So what do we do now? We hold on to our imagination and we keep creating. We look right in the face of this challenge to the worth of art, we smile and say “we will help each other live better lives through our leisurely activities.” Because it’s true.

Weekday Reading

This week has been heavy and long for more reasons than one. I am working on a fair amount of projects that distracted me from writing much. Don’t worry, I have a two part post planned for next week and I think the extra time will prove helpful. Anyway, I let’s get into this week’s choice!


Week #3) What Do We Know by Mary Oliver

Wow, what a treat this book was. I felt like I rushed through this collection of poems and prose poems, so I will probably go back and read through it again this week. Oliver has long been a favorite poet of mine. Her poems are rooted in nature and have such a kind tone to them. One huge lesson I learned from her this time around is the power of a single-word title. Some of her most powerful poems in this book have the simplest of titles: “Gratitude”, “The Return”, “Mockingbird”. “The Return” is my favorite moment in the collection. The word choices and the structure of the poem are masterful. I would like to share the final section of the poem:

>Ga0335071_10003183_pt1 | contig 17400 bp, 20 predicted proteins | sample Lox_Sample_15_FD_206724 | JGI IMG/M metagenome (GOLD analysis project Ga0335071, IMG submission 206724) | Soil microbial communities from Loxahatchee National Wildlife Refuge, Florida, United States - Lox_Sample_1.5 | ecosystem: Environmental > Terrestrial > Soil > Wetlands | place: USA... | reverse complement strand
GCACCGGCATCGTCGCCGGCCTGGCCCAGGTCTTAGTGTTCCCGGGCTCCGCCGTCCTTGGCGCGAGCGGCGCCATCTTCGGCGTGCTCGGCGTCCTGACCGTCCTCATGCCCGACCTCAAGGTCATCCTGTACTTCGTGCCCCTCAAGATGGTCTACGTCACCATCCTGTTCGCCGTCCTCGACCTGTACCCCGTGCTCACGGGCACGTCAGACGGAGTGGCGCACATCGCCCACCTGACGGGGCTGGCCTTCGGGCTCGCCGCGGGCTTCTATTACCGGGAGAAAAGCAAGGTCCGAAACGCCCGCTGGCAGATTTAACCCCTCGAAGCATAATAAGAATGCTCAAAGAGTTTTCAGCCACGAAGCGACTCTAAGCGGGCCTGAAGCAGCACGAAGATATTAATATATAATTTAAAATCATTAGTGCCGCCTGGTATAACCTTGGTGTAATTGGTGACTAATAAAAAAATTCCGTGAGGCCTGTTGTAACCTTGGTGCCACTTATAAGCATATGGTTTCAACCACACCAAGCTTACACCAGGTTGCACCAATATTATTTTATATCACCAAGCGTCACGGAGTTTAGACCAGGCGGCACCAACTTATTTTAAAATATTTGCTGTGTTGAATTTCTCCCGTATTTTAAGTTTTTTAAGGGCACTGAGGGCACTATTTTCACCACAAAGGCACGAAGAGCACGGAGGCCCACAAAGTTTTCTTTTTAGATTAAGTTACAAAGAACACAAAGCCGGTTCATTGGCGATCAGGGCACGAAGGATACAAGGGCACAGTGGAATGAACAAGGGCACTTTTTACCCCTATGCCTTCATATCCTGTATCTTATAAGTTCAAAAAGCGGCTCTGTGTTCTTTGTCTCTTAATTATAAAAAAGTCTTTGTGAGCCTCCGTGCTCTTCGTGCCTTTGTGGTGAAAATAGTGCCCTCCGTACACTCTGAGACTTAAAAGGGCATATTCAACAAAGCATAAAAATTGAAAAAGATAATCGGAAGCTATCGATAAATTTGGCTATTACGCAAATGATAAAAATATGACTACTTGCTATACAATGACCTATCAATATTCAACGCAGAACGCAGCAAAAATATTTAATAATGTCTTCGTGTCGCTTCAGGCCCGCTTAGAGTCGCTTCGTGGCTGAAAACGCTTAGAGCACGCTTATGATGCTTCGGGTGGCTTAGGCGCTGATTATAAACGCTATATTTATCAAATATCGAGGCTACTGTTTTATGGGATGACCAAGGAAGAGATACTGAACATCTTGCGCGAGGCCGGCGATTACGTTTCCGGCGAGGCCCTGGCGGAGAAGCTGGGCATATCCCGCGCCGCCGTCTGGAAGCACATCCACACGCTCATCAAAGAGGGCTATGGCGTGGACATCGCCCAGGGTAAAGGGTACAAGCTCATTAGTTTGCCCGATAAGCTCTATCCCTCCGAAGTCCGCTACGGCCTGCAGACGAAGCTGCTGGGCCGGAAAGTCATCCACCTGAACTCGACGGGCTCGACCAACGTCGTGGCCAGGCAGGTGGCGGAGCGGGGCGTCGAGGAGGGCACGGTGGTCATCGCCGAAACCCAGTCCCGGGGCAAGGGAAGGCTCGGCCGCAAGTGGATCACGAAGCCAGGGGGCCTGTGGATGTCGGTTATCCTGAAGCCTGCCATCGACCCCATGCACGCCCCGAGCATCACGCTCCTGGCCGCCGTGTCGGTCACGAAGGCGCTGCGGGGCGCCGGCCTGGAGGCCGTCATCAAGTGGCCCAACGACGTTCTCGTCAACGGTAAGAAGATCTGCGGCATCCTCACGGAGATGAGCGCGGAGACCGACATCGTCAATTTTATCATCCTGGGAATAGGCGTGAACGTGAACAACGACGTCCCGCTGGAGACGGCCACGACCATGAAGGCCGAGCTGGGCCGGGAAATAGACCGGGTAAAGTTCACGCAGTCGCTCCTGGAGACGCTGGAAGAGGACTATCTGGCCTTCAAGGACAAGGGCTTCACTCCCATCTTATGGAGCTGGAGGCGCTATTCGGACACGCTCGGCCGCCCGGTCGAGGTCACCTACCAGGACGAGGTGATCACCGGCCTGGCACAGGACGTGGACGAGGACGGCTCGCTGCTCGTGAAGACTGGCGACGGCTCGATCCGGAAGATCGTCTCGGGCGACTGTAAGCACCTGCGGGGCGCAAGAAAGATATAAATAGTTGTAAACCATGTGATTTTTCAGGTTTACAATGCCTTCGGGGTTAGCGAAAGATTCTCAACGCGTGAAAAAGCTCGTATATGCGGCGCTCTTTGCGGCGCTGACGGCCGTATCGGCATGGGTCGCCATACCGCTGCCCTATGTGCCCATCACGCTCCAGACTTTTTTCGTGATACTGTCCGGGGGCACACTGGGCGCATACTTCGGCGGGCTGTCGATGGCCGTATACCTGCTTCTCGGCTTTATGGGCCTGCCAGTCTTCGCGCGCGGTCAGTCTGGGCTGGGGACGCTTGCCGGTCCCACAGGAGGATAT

The country of the mockingbird is where I now want to be,                                                     thank you, yes.

The days when the snow-white swans might  pass over the dunes                                            are the days I want to eat now, slowly and carefully                                                                       and with gratitude. Thank you.

The hours fresh and tidal are the hours I want to hold                                                                      in the palm of my hand, thank you, yes.

Such grace, thank you!

The gate I want to open now is the one that leads into                                                                   the flower-bed of my mind, thank you, yes.